Histological subtype of lung cancer affects acceptance of illness, severity of pain, and quality of life
Received 25 October 2017
Accepted for publication 25 February 2018
Published 10 April 2018 Volume 2018:11 Pages 727—733
Checked for plagiarism Yes
Review by Single-blind
Peer reviewers approved by Dr Justinn Cochran
Peer reviewer comments 3
Editor who approved publication: Dr E. Alfonso Romero-Sandoval
Jacek Polański,1 Mariusz Chabowski,2,3 Beata Jankowska-Polańska,4 Dariusz Janczak,2,3 Joanna Rosińczuk5,6
1Lower Silesian Oncology Center, Home Hospice, Wroclaw, Poland; 2Division of Surgical Procedures, Department of Clinical Nursing, Faculty of Health Science, Wroclaw Medical University, Wroclaw, Poland; 3Department of Surgery, 4th Military Teaching Hospital, Wroclaw, Poland; 4Department of Clinical Nursing, Faculty of Health Science, Wroclaw Medical University, Wroclaw, Poland; 5Department of Nervous System Diseases, Faculty of Health Science, Wroclaw Medical University, Wroclaw, Poland; 6Department of Clinical Nursing, Faculty of Health Science, Wroclaw Medical University, Wroclaw, Poland
Introduction: Histologic classification of lung cancer plays an important role in clinical practice. Two main histological subtype of lung cancer: small-cell lung cancer (SCLC) and nonsmall-cell lung cancer (NSCLC) differ in terms of invasiveness, response to treatment, and risk factors, among others.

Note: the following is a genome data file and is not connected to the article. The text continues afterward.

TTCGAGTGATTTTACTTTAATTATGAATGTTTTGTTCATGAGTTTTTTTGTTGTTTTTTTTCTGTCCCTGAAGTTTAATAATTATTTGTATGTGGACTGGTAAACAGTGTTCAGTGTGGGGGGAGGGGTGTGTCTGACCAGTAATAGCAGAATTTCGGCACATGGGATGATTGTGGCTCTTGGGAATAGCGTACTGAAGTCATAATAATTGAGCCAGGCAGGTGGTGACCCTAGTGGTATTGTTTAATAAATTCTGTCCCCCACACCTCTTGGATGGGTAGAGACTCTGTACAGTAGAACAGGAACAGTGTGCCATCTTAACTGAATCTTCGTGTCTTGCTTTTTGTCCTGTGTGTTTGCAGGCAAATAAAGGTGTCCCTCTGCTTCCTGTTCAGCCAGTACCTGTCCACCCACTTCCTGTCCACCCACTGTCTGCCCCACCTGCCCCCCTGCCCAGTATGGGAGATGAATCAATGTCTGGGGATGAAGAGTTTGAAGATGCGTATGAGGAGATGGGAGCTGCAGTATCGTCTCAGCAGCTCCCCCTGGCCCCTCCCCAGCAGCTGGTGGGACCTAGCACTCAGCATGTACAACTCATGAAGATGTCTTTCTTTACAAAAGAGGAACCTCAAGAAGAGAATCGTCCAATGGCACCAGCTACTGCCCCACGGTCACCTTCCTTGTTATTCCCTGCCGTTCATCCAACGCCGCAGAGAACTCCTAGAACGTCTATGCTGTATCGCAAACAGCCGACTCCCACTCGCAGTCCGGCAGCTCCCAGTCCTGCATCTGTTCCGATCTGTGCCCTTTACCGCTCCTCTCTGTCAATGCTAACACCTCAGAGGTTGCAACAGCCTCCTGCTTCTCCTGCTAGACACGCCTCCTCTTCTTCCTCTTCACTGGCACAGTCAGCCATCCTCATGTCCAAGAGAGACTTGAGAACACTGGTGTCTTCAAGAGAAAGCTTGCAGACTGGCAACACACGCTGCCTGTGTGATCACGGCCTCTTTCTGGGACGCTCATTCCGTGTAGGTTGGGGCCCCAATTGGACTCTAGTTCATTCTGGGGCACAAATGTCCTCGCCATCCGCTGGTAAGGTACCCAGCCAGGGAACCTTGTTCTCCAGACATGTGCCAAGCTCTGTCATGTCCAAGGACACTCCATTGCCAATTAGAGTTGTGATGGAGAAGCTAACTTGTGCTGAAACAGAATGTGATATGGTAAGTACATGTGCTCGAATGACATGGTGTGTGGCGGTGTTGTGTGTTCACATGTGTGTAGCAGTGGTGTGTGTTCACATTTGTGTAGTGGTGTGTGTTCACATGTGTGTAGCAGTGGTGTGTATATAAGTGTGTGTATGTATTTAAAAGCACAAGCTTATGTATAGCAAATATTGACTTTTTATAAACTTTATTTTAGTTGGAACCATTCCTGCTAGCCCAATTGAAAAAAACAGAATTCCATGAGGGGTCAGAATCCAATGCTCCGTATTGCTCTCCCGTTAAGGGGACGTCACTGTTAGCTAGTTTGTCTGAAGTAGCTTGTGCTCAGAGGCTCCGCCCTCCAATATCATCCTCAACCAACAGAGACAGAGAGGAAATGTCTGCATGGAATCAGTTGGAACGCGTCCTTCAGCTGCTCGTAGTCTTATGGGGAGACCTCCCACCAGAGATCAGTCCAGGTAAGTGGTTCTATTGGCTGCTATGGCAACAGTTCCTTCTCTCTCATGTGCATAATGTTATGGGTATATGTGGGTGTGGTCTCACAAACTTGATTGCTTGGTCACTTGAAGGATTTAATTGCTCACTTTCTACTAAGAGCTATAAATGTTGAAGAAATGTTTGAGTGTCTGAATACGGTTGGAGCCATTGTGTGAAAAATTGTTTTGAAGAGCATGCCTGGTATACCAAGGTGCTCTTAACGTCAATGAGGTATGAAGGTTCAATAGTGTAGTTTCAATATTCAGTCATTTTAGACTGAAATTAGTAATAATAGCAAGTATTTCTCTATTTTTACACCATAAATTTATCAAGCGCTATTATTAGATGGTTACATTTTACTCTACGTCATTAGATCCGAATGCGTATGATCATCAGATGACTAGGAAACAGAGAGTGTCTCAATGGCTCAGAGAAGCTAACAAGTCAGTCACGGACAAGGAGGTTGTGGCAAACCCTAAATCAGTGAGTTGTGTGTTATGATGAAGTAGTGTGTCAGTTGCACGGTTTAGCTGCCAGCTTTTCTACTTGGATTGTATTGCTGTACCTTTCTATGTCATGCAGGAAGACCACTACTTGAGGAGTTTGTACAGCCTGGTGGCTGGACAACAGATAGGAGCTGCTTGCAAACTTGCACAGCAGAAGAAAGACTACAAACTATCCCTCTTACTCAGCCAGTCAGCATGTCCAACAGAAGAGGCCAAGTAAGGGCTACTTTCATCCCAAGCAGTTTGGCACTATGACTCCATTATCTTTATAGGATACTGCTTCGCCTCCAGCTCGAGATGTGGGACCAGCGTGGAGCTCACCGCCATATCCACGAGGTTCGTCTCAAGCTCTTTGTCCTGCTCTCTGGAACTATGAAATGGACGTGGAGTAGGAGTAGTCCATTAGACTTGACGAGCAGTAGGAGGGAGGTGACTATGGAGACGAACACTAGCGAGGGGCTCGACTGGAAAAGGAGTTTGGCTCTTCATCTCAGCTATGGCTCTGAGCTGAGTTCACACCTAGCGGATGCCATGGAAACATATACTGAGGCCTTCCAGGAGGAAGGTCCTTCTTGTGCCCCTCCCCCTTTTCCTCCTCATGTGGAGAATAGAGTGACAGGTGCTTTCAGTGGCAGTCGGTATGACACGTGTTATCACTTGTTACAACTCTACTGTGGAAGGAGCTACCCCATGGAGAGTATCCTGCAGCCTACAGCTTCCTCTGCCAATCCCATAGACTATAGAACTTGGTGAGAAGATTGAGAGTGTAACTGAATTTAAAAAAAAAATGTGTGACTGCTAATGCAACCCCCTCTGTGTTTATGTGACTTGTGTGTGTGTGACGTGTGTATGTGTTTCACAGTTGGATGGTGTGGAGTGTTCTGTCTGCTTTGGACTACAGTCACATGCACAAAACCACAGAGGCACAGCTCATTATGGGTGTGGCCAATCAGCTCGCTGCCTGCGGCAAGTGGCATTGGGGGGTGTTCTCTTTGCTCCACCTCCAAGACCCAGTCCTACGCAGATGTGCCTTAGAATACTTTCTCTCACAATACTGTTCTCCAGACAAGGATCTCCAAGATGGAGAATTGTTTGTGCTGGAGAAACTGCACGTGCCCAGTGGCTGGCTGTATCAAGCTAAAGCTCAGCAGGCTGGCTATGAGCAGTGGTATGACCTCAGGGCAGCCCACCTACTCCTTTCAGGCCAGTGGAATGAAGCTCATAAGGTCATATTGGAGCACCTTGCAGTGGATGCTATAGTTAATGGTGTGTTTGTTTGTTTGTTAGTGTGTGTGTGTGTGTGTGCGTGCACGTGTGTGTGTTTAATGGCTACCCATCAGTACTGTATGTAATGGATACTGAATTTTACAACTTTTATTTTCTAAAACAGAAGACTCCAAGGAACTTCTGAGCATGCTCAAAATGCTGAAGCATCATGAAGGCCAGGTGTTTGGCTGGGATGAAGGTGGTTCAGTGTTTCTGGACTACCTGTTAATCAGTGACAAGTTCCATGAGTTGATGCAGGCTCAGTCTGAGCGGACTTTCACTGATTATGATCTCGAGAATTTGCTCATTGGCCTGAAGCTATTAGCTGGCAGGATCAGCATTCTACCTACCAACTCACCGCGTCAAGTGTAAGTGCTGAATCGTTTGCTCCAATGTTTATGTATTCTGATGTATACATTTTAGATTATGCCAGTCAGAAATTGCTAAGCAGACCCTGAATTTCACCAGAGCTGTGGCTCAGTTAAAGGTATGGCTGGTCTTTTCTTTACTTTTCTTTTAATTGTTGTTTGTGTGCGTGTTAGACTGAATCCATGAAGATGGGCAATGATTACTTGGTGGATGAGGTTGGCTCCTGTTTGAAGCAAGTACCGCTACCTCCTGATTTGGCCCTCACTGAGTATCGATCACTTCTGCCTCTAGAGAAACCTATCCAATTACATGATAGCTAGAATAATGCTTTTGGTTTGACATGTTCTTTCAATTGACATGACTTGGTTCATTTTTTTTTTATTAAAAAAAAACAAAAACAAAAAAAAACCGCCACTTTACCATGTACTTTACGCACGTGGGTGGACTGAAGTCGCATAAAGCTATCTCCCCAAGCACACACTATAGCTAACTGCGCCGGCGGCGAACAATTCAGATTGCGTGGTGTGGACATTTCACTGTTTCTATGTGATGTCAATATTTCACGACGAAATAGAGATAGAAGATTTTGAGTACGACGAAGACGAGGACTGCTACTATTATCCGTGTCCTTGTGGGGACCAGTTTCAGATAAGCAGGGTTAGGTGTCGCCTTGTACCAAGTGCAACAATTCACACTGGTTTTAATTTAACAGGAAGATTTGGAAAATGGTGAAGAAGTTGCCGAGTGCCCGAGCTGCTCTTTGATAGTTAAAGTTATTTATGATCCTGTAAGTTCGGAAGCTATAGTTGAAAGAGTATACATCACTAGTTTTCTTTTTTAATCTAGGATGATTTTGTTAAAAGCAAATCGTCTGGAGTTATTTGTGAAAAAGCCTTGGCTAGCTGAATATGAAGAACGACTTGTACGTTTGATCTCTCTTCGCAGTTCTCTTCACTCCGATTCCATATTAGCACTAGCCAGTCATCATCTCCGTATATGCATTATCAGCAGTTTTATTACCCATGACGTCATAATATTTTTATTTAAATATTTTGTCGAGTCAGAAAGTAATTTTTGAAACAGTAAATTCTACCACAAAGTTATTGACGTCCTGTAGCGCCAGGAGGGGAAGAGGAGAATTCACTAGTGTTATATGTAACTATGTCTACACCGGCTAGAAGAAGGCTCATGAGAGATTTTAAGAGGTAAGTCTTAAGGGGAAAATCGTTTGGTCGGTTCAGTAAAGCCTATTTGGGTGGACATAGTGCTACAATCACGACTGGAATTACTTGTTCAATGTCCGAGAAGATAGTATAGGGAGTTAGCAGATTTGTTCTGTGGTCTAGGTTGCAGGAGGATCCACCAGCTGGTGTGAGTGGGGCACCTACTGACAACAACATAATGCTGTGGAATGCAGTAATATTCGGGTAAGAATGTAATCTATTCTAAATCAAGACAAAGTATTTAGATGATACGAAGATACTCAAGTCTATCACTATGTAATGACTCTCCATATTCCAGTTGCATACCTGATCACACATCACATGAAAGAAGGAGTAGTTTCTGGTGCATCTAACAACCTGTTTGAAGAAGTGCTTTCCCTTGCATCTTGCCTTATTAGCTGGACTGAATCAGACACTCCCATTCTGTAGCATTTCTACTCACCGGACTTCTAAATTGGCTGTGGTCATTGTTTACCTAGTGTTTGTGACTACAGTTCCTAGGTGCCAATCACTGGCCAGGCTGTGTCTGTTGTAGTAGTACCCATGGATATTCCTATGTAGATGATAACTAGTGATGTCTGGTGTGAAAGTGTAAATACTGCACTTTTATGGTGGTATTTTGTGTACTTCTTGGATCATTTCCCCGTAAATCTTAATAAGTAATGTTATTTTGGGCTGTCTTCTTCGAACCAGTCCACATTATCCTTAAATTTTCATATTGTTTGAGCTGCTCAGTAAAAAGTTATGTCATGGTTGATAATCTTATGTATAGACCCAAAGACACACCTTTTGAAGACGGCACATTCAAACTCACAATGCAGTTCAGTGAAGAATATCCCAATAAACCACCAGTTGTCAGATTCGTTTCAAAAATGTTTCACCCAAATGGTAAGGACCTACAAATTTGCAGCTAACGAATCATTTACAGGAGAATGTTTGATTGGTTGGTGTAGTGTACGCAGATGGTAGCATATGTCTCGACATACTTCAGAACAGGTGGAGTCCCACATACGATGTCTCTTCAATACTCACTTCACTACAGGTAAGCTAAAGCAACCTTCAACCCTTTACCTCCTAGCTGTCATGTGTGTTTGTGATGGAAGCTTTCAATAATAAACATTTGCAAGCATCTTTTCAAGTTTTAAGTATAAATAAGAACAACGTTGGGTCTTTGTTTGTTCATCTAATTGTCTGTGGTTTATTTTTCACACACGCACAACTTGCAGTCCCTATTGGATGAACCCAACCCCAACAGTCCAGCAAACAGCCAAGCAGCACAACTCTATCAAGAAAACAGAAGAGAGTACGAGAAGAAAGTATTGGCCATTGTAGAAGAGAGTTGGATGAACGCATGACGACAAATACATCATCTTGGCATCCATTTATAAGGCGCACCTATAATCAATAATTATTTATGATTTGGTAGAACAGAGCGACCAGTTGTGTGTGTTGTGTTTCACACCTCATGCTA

Aims: To evaluate differences in acceptance of illness, level of perceived pain, and quality of life (QoL) between patients with SCLC and NSCLC.
Materials and methods: Two hundred and fifty-seven lung cancer patients, who were treated in 2015, completed Acceptance of Illness Scale, Visual Analog Scale for pain, and European Organization for Research and Treatment of Cancer 30-item Core Quality of Life Questionnaire and European Organization for Research and Treatment of Cancer 13-item Lung Cancer specific Quality of Life Questionnaire. Clinical and sociodemographic data were collected. For statistical analysis, the Student t-test and the Mann–Whitney U test were used. For comparisons among three or more groups, analysis of variance was employed.
Results: Patients with SCLC had significantly worse health as measured with the presence of metastases, parameters of lung function, comorbidities, and number of previous hospitalizations. The Acceptance of Illness Scale score and Visual Analog Scale score were significantly worse in patients with SCLC than in those with NSCLC (24.58±8.73 vs 27.05±9.06; p=0.046 and 4.81±2.01 vs 4.17±1.97; p=0.003). Patients with SCLC achieved worse scores of all aspects of QoL than patients with NSCLC. Comparison with the reference values showed that all dimensions of functioning are impaired in patients with lung cancer regardless of its type; only the role functioning in patients with NSCLC remains unaffected.
Conclusion: Monitoring of QoL, personalized approach to treatment, and interventions for symptom management should be conducted in a tailored manner. Socioeconomic status in lung cancer patients, especially those suffering from SCLC, needs to be addressed.
Keywords: Acceptance of Illness Scale, Visual Analog Scale for pain, lung cancer, quality of life, QLQ-C30 and QLQ-LC13
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